Recently divorced actor Stephen C. McQueen (no relation, unfortunately) seems to have a knack for bad luck. But a failed marriage, a stalled career, a judgmental ex-wife, a distant daughter, a horrid little studio apartment in the far reaches of the London suburbs–all these pathetic elements seem to pale in the chiseled face of his newest tormentor: the Twelfth Sexiest Man in the World, Josh Harper.
Josh is the star of Mad, Bad, and Dangerous to Know, a biographical play about Lord Byron–and Stephen is his understudy. Not only is Josh fantastically, infuriatingly good-looking, internationally renowned, and remarkably talented, he’s also frustratingly healthy. No matter how many all-night booze-and-coke benders Josh goes on, he always shows up at the stage door for his call like clockwork. Stephen doubts he’ll ever get his chance to slip on the puffy shirt and tight breeches of Byron and tread the boards in the role that would certainly be the break he’s always waited for.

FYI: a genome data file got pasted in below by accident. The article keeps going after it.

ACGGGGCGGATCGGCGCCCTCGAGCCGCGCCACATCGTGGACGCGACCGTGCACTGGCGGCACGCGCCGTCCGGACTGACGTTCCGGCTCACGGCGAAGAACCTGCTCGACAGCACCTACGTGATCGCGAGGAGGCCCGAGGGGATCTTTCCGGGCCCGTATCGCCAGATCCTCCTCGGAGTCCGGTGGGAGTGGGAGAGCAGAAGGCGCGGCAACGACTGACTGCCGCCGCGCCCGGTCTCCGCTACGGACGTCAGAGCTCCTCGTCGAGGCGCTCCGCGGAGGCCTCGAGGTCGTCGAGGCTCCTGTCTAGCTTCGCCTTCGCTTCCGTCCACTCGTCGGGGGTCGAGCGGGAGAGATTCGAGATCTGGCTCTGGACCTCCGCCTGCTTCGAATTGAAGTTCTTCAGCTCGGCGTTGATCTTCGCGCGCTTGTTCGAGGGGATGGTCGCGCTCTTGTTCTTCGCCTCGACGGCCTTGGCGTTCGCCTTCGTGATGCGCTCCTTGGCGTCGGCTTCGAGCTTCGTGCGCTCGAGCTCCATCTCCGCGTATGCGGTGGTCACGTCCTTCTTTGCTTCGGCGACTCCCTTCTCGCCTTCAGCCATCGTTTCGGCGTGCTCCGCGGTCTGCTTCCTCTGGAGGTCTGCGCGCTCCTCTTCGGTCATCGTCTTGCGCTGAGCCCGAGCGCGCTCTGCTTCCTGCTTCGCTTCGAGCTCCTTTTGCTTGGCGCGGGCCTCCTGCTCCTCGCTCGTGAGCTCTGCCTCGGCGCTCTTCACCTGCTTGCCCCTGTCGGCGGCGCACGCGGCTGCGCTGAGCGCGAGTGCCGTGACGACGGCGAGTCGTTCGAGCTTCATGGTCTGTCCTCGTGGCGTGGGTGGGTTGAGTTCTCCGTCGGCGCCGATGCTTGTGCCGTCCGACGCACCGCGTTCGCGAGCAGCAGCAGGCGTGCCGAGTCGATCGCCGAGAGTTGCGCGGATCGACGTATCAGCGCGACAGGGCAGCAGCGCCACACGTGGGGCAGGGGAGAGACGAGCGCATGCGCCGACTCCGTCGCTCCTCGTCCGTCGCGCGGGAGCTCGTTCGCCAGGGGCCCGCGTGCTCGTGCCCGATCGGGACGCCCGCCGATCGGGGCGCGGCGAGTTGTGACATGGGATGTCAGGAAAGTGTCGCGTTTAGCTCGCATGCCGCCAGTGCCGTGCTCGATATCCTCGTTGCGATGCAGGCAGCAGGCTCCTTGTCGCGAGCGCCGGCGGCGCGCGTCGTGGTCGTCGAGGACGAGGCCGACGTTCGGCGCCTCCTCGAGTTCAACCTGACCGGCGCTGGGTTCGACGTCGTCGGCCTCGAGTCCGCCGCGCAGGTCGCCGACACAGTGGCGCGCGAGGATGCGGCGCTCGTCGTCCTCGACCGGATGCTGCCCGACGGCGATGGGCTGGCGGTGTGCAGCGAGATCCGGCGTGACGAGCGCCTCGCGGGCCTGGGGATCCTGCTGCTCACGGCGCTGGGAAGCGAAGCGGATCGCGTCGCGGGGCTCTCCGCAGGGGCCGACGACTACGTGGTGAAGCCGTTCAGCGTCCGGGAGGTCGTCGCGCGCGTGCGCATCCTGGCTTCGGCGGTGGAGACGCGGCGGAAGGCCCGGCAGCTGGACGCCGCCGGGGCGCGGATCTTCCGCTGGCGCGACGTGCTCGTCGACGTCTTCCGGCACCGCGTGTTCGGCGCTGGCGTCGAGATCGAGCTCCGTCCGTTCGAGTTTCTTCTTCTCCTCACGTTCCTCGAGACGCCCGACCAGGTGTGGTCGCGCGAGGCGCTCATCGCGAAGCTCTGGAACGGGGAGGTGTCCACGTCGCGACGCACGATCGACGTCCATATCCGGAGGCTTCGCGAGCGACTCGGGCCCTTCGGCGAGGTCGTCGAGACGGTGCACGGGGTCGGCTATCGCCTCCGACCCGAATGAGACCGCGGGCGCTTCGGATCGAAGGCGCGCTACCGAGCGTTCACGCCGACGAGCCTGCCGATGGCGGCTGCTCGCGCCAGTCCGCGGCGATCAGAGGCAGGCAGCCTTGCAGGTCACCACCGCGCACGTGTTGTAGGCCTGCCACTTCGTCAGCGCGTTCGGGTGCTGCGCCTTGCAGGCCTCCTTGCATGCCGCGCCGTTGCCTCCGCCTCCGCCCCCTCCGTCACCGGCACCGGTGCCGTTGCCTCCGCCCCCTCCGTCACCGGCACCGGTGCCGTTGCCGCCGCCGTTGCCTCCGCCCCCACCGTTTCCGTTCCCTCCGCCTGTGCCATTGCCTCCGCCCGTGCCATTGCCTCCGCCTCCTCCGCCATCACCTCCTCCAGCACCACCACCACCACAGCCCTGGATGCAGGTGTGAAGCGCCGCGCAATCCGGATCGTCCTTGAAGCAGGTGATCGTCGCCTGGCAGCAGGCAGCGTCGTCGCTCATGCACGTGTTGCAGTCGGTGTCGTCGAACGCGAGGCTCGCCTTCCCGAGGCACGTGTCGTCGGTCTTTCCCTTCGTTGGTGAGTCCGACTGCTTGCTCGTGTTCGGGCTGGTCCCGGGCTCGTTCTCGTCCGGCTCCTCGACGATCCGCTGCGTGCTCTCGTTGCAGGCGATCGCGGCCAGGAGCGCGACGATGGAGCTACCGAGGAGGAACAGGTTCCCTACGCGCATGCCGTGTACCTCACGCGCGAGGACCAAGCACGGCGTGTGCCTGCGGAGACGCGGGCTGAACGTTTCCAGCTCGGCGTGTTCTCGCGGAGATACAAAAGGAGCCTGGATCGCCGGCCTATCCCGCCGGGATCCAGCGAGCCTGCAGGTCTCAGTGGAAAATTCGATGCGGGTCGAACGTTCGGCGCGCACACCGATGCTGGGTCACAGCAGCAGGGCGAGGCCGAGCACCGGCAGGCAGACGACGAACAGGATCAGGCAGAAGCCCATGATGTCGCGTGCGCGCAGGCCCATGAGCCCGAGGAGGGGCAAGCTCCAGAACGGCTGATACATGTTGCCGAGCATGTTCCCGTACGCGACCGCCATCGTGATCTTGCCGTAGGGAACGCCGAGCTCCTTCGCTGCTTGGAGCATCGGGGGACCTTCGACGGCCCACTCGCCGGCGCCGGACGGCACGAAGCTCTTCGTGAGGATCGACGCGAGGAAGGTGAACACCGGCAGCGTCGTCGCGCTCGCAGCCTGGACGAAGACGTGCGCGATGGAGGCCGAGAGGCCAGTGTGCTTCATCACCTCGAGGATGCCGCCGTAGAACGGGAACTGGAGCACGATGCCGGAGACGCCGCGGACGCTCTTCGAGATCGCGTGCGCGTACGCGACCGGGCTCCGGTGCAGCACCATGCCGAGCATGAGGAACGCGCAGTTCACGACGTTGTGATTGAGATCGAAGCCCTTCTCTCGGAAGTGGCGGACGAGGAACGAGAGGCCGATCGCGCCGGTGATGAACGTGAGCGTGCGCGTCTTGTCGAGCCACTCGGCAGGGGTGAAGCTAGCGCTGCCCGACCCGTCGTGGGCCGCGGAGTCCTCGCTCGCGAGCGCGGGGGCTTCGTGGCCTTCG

And just when Stephen’s sure he couldn’t resent Josh more, he meets Josh’s witty, restless American wife, Nora . . . and discovers he likes her a little too much. Another man might curse his luck at finding that his potential dream woman is a rival’s wife, but at this point, Stephen would expect nothing else. Caught between his stirring feelings for Nora, the demands of an insistent and secretive Josh, and his lifelong desire for a real career in show business, Stephen must make a terrible decision: Will it be the girl or the fame?
A hapless, bumbling bloke in love, an arrogant megastar with a potpourri of addictions, a sexy married woman out of her element in the fast lane–David Nicholls brings them all together in this knockout romantic comedy.